Historically, the relationship between language and state could be seen in terns of diglossia involving an official language as the language of state and power, and numerous vernaculars used for informal communication. With the emergence of nation-states, language became an important  instrument of national unification. What we witness today is a movement away from nation states as a result of globalization on the one hand, and large regional associations, on the other.
Under the well-known motto «unity in diversity », the European Union strongly supports linguistic diversity and multilingualism. The paper will present the main directions in the language policies of the EU, focusing on official languages, language learning, minority or regional languages and migrant languages, taking into account economic, political and cultural objectives. The paper is based on different types of documents produced by the main EU institutions, from the Council Resolution no. 1 (1958) to the present.
 
 
Sture Ureland
University of Mannheim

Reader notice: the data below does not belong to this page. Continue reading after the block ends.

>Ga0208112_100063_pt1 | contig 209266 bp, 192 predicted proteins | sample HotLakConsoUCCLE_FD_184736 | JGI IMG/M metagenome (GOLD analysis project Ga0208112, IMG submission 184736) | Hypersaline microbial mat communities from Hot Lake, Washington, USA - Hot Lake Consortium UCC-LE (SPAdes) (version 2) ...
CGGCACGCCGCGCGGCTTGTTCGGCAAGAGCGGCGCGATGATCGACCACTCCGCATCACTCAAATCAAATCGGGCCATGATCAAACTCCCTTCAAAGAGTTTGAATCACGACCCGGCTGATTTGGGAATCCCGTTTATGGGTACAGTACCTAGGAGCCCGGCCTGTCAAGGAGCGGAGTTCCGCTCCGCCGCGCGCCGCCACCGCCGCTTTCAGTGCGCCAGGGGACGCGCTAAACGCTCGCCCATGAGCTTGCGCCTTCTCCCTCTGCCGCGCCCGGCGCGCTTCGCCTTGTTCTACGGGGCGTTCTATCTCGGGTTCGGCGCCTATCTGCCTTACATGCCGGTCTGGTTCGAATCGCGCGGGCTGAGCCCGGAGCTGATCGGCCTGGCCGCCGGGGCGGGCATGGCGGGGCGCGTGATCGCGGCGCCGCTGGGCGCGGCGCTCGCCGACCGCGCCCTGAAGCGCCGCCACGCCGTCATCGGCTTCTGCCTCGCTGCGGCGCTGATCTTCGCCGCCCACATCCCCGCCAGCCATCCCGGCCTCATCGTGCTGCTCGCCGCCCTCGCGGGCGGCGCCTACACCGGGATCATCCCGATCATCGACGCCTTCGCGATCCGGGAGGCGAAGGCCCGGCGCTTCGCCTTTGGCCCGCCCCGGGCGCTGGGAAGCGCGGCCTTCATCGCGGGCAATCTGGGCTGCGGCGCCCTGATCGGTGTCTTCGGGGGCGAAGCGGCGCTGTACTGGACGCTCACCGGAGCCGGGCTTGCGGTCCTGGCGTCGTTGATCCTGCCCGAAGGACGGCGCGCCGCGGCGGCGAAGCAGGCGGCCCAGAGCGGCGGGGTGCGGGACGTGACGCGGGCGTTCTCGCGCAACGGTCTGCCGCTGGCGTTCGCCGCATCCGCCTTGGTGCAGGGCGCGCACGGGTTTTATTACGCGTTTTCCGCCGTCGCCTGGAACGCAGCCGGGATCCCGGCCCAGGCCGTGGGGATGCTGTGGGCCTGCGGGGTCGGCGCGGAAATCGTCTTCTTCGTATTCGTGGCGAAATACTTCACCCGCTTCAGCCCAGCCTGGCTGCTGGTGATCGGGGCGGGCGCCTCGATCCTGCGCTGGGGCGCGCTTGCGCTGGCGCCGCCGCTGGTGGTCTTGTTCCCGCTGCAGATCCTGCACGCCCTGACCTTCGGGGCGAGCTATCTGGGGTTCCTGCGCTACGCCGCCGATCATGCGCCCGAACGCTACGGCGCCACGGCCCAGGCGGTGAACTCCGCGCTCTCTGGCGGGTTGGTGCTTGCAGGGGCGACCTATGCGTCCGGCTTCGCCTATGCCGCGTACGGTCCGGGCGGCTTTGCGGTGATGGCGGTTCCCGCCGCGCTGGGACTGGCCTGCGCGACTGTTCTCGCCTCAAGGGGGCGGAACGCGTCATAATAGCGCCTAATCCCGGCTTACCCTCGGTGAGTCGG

From contact linguistics to Eurolinguistics in European       minority research – a survey
 
“Linguistic and cultural divergence and convergence which arises through the effects of multilingualism is the focus of Eurolinguistics” (PUSHKIN THESIS 2)
 
In this short survey of minority research in Europe, I will only be able to present a broad historiographic sketch from “Early Contact Studies in the Past” (see Fig. I) via Fig. II “Later Contact Studies” in Fig. II to the “Rise of Eurolinguistics Studies proper” in Fig. III and by ending with “Area Linguistics/ Sprachbund Studies” in Fig. IV, we have a long series of developmental stages (see my Handout).
As presented on the Handout, I will only sketch the historiographic trends by mentioning the major linguists and works which have been of importance for the break-through of Eurolinguistics as a branch of linguistics in its own right, the development of which has not been as self-evident as one may think.